MM&D MAGAZINE, NOVEMBER/DECEMBER 2010: One of the benefits of working as a long-time consultant is the opportunity to visit many facilities and see what works well, as well as what falls short.
One potential shortcoming affects all aspects of an operation, and yet many facilities have refused to deal with it for a long time. If not done properly, industrial unitization—including packing and crating—can affect all aspects of warehouse operations.
In the early days of my logistics career I would run into problems surrounding this area surprisingly often. However, with the advent of effective returnable packaging logistics programs, along with more reliance on green logistics, problems with industrial unitization occur less than they did in the past.
This is especially true with the emergence of returnable pallet programs such as the (international) orange pallets of the Canadian Pallet Council (CPC) or the light-blue pallets offered by CHEP. Both vendors offer a range of pallet options for either lease or purchase. In the past, the pallets they offered were usually the popular 48x40in, partial four-way entry pallet.
Over time, returnable pallet programs can lead to several broad benefits to logistics systems. But those benefits aren’t always clear unless you observe the system before and after a facility carries out such programs.
More than 20 years ago, I worked for a major Canadian retailer that didn’t use a standard 48x40in pallet in its large, central distribution centre. It used a 48x32in pallet adopted a long time before, possibly because the retailer wanted to increase its number of facings.
While much of the merchandise was light enough to be floor-piled, the fact that the retailer’s pallets were smaller than those in more broad use prevented the company from using a logistics system that would have benefited from unit load transfer between trading partners.
It was also interesting that the lack of unit load handling extended down into this retailer’s stores. The organization made its floor-loaded shipments using extensible conveyors, and surprisingly, many of its retail stores did not have proper loading docks to receive palletized shipments. This was for larger retail outlets with 50,000 to 100,000sqf of floor space on one floor.
You can imagine the implications of off-loading tractor-trailer loads of merchandise by hand to support retail operations of that size. With today’s emphasis on flow-through logistics and the increasing emphasis on cross docking, it’s not surprising this retailer is no longer in business in Canada.
The influence of proper packaging and unitization extends throughout the logistics chain, and the use of a common-size pallet throughout a logistics system should be fundamental. Much of the success of many larger logistics systems in industries such as grocery, automotive, chemical, beer, wines and spirits stems from the decision to have an effective unit-load system.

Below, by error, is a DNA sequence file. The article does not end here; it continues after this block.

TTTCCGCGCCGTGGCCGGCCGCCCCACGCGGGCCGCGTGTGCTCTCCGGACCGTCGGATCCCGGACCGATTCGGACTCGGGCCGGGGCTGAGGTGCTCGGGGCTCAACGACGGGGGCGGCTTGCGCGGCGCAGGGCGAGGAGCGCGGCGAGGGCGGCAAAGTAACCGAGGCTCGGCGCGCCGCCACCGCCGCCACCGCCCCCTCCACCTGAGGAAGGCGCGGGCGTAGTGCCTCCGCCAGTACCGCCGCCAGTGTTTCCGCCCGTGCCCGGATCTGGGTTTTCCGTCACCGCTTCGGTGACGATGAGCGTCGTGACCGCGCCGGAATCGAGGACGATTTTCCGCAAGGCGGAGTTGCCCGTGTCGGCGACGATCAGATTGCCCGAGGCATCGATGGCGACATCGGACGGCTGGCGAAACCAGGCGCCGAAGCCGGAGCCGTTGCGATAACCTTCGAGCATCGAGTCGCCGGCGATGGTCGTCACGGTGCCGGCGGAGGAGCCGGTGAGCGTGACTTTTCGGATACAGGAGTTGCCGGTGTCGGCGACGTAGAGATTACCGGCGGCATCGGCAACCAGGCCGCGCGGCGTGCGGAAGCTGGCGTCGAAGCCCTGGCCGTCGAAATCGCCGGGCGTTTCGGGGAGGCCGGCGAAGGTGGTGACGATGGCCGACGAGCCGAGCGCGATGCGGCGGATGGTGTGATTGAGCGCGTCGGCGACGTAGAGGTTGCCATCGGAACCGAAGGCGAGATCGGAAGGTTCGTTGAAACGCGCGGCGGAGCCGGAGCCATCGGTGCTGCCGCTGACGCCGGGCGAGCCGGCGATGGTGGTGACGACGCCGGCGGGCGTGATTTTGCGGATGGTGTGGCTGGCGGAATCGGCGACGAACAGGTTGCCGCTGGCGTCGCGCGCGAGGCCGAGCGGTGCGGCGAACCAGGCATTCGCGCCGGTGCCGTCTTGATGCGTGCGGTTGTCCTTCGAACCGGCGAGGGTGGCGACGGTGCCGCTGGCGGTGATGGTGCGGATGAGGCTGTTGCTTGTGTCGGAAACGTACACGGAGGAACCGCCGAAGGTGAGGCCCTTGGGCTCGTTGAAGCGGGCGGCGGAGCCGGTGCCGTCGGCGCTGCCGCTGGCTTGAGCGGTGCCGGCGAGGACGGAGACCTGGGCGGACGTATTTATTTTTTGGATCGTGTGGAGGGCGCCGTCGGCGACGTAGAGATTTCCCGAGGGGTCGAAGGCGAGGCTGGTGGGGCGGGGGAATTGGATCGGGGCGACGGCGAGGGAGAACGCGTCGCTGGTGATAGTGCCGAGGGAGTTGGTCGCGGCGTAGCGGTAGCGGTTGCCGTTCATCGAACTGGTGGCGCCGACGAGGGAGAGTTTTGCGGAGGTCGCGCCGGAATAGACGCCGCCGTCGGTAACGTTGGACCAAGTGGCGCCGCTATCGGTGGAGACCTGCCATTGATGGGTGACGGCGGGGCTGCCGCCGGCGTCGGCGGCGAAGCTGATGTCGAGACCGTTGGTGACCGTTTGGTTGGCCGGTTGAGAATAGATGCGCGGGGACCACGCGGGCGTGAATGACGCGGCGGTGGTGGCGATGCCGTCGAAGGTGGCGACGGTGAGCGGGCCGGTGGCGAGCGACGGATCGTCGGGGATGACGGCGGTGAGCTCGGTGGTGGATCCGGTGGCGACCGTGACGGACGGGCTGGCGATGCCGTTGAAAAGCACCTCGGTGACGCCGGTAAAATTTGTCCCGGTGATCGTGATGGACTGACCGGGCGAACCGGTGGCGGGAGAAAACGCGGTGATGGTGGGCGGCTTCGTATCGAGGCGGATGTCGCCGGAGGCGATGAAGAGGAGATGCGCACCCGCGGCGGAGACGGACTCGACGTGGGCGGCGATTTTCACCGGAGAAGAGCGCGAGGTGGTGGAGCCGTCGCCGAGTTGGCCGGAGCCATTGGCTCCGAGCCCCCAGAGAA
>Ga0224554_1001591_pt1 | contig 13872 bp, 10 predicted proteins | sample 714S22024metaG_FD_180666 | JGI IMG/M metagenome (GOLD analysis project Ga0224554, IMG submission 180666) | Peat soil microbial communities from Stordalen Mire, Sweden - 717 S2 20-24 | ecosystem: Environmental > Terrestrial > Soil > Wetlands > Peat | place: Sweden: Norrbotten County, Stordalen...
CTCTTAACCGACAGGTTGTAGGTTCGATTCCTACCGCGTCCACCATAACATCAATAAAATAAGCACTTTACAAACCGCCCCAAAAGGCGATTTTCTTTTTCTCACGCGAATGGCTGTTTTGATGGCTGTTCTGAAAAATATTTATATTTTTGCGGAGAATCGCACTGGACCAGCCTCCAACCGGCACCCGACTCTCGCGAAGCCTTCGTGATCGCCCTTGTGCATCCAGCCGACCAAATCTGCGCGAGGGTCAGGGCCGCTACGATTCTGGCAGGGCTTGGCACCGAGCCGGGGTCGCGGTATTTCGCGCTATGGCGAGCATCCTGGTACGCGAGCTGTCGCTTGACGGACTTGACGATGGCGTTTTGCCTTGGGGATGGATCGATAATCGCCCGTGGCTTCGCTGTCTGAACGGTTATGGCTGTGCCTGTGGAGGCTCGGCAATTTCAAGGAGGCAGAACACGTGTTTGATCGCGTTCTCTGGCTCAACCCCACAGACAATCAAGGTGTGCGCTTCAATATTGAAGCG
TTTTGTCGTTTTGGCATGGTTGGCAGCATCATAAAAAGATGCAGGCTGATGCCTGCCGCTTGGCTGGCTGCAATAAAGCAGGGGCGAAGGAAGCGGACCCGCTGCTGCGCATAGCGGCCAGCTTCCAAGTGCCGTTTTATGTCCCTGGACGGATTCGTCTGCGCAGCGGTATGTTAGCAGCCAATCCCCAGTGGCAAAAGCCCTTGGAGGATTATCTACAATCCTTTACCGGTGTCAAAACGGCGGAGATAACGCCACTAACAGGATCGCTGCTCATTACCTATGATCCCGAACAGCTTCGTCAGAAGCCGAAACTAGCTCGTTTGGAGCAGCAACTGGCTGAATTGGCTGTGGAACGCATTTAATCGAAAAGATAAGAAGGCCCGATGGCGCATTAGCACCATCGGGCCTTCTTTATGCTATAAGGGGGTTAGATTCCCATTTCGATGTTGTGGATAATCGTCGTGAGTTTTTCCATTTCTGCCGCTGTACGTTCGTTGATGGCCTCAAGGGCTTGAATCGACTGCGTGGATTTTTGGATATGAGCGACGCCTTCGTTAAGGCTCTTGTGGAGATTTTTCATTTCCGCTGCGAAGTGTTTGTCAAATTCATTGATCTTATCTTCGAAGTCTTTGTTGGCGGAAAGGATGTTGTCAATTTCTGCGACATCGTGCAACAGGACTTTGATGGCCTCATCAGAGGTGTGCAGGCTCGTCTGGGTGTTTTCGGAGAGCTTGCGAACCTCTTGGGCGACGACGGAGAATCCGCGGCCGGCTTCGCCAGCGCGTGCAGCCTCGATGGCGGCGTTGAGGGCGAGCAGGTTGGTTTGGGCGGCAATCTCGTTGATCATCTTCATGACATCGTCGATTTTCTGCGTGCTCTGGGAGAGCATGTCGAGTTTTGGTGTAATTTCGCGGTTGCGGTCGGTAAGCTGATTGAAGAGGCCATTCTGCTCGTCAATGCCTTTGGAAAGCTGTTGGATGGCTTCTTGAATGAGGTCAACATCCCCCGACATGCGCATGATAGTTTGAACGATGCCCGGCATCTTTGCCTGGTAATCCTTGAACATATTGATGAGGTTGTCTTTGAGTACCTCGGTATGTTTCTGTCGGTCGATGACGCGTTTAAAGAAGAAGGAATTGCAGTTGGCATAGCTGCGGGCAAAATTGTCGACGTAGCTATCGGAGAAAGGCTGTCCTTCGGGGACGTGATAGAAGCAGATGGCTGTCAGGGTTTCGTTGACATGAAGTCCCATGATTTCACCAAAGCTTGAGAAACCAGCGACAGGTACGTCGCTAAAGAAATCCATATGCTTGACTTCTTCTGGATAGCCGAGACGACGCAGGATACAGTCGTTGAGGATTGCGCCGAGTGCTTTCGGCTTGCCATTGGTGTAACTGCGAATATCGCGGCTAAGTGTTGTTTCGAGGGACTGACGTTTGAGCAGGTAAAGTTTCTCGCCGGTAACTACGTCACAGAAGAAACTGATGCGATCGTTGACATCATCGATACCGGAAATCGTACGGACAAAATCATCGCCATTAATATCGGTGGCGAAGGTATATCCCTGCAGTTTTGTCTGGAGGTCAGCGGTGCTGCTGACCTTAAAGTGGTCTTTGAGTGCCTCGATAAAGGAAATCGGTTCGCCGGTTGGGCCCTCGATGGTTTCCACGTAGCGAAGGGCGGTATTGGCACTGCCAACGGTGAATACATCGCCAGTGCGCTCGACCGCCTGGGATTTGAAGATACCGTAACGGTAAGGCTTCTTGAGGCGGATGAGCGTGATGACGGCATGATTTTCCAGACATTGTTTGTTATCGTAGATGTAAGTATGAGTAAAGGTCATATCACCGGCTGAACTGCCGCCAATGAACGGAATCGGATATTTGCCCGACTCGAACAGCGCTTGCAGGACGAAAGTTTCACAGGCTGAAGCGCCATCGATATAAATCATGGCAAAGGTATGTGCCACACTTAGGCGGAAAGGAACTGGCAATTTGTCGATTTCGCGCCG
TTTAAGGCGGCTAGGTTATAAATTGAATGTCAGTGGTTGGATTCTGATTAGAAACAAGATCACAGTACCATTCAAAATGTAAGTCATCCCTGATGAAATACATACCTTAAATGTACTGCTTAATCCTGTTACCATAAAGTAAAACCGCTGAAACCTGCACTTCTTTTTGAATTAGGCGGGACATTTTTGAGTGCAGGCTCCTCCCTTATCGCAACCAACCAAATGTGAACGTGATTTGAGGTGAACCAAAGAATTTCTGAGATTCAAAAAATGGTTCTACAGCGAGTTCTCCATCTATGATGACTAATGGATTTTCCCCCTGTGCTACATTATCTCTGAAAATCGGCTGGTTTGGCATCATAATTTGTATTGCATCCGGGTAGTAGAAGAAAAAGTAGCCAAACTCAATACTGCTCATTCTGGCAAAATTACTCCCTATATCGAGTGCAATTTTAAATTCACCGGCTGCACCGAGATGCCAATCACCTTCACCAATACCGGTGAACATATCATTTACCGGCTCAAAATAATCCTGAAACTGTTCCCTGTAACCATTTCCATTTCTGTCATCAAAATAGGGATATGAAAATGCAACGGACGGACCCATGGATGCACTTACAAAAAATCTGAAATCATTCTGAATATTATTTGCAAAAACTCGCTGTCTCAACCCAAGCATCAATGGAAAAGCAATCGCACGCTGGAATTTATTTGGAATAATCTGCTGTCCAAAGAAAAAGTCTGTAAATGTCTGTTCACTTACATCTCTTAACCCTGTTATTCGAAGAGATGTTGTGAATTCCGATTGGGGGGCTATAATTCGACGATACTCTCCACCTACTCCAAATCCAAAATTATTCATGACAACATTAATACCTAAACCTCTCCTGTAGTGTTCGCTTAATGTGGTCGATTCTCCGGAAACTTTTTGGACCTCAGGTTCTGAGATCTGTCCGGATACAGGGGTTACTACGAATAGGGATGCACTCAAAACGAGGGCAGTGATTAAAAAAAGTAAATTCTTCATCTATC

Using a standard pallet within a warehouse has so many benefits it’s difficult to imagine a facility that does not do so.
The benefits include:
• Standard equipment in wide use with economies of scale, both in price and for replacement parts. The ability to easily replace parts is often overlooked in distribution centre design. For example, I can get eight- and nine-foot racking beams for 48x48in pallets from most racking vendors from stock;
• Reduced damage to product and less protective packaging, such as corrugated;
• Improved worker safety. Pallets seem often to be overlooked in safety audits of warehouses. Government inspectors look carefully at racking or conveyors to ensure the standards are met. But it’s rare that I have heard the same emphasis on pallets or unit-load packaging even though every piece of equipment depends on them for successful distribution centre operation;
• For successful distribution centre operation there is an increasing need for communication with warehousing transportation partners. As the speed of operations increases, successful transfer of materials at both receiving and shipping docks is essential.
Can you imagine the need to hand-load or unload every carton or package at each stage of distribution? These days, logistics supply chains are worldwide and the process suffers if so much manual labour is needed at each of the transitions.
Most warehouse handling systems are designed to transfer material using bottom supported unit loads. While top-lift equipment such as cranes and hoists are used, such equipment usually supports a unit from the bottom. So if a pallet collapses or is broken, then the system ceases to function.
The chance to see an ineffective unit-load system is a powerful reminder of the things we sometimes take for granted. Damage and risks to employee safety are only two of the many problems. Hopefully, they are problems you never have to face as a warehouse manager.
Dave Luton (firstname.lastname@example.org) is a consultant in the Greater Toronto Area.